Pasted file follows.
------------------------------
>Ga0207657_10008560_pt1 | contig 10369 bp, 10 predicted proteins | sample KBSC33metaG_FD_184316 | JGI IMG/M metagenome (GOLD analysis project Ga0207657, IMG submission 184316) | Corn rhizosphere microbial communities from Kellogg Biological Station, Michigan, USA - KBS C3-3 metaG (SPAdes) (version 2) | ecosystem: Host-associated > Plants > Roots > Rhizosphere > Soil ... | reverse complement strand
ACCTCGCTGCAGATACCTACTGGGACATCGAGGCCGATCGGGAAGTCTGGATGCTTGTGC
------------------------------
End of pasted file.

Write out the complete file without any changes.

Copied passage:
>Ga0207657_10008560_pt1 | contig 10369 bp, 10 predicted proteins | sample KBSC33metaG_FD_184316 | JGI IMG/M metagenome (GOLD analysis project Ga0207657, IMG submission 184316) | Corn rhizosphere microbial communities from Kellogg Biological Station, Michigan, USA - KBS C3-3 metaG (SPAdes) (version 2) | ecosystem: Host-associated > Plants > Roots > Rhizosphere > Soil ... | reverse complement strand
ACCTCGCTGCAGATACCTACTGGGACATCGAGGCCGATCGGGAAGTCTGGATGCTTGTGC